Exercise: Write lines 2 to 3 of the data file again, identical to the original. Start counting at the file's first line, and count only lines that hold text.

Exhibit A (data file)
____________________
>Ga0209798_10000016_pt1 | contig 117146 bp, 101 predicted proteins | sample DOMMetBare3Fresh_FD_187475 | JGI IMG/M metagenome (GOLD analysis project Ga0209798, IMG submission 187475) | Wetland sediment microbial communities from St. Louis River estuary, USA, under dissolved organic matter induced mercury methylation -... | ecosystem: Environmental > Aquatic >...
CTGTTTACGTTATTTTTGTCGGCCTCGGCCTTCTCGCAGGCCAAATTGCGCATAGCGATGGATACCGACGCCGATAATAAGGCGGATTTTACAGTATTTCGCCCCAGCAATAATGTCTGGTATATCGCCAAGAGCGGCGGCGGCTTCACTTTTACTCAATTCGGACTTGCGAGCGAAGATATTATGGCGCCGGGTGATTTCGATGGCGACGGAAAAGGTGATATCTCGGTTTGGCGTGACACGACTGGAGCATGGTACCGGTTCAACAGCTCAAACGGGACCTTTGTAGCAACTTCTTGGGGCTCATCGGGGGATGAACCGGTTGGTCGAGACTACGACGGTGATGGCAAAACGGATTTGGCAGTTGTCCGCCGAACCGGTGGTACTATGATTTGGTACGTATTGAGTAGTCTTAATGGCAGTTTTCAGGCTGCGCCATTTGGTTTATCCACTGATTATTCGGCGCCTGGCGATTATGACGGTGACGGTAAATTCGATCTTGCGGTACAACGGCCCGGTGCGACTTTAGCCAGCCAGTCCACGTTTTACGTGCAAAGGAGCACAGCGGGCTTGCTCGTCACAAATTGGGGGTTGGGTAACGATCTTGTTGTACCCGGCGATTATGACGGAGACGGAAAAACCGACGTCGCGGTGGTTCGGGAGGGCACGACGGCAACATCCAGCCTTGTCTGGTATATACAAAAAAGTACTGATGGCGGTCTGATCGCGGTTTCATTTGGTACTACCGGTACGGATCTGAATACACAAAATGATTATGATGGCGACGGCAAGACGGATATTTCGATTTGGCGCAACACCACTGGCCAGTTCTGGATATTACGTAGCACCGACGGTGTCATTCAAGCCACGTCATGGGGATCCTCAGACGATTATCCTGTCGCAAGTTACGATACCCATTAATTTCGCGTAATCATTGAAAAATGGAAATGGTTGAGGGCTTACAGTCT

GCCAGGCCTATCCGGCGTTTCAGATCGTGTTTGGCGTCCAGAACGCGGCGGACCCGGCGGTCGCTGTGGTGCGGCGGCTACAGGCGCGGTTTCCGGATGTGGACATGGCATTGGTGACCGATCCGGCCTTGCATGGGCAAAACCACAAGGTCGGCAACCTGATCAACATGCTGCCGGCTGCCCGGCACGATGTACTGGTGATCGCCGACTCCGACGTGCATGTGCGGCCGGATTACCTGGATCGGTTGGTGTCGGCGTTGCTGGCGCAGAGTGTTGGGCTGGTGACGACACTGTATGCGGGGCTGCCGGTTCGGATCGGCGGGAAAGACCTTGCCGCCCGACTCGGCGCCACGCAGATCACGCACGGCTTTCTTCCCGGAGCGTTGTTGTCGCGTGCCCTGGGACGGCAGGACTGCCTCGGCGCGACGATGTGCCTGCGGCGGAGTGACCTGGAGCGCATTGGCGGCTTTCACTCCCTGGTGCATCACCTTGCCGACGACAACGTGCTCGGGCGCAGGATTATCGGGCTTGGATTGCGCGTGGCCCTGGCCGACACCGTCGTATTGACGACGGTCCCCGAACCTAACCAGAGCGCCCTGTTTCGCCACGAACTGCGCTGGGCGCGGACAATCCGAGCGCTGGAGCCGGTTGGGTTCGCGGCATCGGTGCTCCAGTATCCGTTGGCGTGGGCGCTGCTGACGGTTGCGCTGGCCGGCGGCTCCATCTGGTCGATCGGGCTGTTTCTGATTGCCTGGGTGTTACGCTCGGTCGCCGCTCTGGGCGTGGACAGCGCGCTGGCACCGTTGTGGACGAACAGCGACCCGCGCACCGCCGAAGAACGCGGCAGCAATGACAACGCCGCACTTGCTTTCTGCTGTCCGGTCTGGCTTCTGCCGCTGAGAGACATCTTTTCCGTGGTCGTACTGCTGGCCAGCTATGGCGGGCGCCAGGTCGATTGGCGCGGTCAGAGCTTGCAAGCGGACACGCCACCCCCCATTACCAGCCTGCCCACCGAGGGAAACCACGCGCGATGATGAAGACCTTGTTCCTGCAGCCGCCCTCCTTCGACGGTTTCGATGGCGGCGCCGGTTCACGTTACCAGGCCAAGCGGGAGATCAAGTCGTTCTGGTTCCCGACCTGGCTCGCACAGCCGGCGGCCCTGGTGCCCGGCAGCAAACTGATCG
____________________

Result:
CTGTTTACGTTATTTTTGTCGGCCTCGGCCTTCTCGCAGGCCAAATTGCGCATAGCGATGGATACCGACGCCGATAATAAGGCGGATTTTACAGTATTTCGCCCCAGCAATAATGTCTGGTATATCGCCAAGAGCGGCGGCGGCTTCACTTTTACTCAATTCGGACTTGCGAGCGAAGATATTATGGCGCCGGGTGATTTCGATGGCGACGGAAAAGGTGATATCTCGGTTTGGCGTGACACGACTGGAGCATGGTACCGGTTCAACAGCTCAAACGGGACCTTTGTAGCAACTTCTTGGGGCTCATCGGGGGATGAACCGGTTGGTCGAGACTACGACGGTGATGGCAAAACGGATTTGGCAGTTGTCCGCCGAACCGGTGGTACTATGATTTGGTACGTATTGAGTAGTCTTAATGGCAGTTTTCAGGCTGCGCCATTTGGTTTATCCACTGATTATTCGGCGCCTGGCGATTATGACGGTGACGGTAAATTCGATCTTGCGGTACAACGGCCCGGTGCGACTTTAGCCAGCCAGTCCACGTTTTACGTGCAAAGGAGCACAGCGGGCTTGCTCGTCACAAATTGGGGGTTGGGTAACGATCTTGTTGTACCCGGCGATTATGACGGAGACGGAAAAACCGACGTCGCGGTGGTTCGGGAGGGCACGACGGCAACATCCAGCCTTGTCTGGTATATACAAAAAAGTACTGATGGCGGTCTGATCGCGGTTTCATTTGGTACTACCGGTACGGATCTGAATACACAAAATGATTATGATGGCGACGGCAAGACGGATATTTCGATTTGGCGCAACACCACTGGCCAGTTCTGGATATTACGTAGCACCGACGGTGTCATTCAAGCCACGTCATGGGGATCCTCAGACGATTATCCTGTCGCAAGTTACGATACCCATTAATTTCGCGTAATCATTGAAAAATGGAAATGGTTGAGGGCTTACAGTCT

GCCAGGCCTATCCGGCGTTTCAGATCGTGTTTGGCGTCCAGAACGCGGCGGACCCGGCGGTCGCTGTGGTGCGGCGGCTACAGGCGCGGTTTCCGGATGTGGACATGGCATTGGTGACCGATCCGGCCTTGCATGGGCAAAACCACAAGGTCGGCAACCTGATCAACATGCTGCCGGCTGCCCGGCACGATGTACTGGTGATCGCCGACTCCGACGTGCATGTGCGGCCGGATTACCTGGATCGGTTGGTGTCGGCGTTGCTGGCGCAGAGTGTTGGGCTGGTGACGACACTGTATGCGGGGCTGCCGGTTCGGATCGGCGGGAAAGACCTTGCCGCCCGACTCGGCGCCACGCAGATCACGCACGGCTTTCTTCCCGGAGCGTTGTTGTCGCGTGCCCTGGGACGGCAGGACTGCCTCGGCGCGACGATGTGCCTGCGGCGGAGTGACCTGGAGCGCATTGGCGGCTTTCACTCCCTGGTGCATCACCTTGCCGACGACAACGTGCTCGGGCGCAGGATTATCGGGCTTGGATTGCGCGTGGCCCTGGCCGACACCGTCGTATTGACGACGGTCCCCGAACCTAACCAGAGCGCCCTGTTTCGCCACGAACTGCGCTGGGCGCGGACAATCCGAGCGCTGGAGCCGGTTGGGTTCGCGGCATCGGTGCTCCAGTATCCGTTGGCGTGGGCGCTGCTGACGGTTGCGCTGGCCGGCGGCTCCATCTGGTCGATCGGGCTGTTTCTGATTGCCTGGGTGTTACGCTCGGTCGCCGCTCTGGGCGTGGACAGCGCGCTGGCACCGTTGTGGACGAACAGCGACCCGCGCACCGCCGAAGAACGCGGCAGCAATGACAACGCCGCACTTGCTTTCTGCTGTCCGGTCTGGCTTCTGCCGCTGAGAGACATCTTTTCCGTGGTCGTACTGCTGGCCAGCTATGGCGGGCGCCAGGTCGATTGGCGCGGTCAGAGCTTGCAAGCGGACACGCCACCCCCCATTACCAGCCTGCCCACCGAGGGAAACCACGCGCGATGATGAAGACCTTGTTCCTGCAGCCGCCCTCCTTCGACGGTTTCGATGGCGGCGCCGGTTCACGTTACCAGGCCAAGCGGGAGATCAAGTCGTTCTGGTTCCCGACCTGGCTCGCACAGCCGGCGGCCCTGGTGCCCGGCAGCAAACTGATCG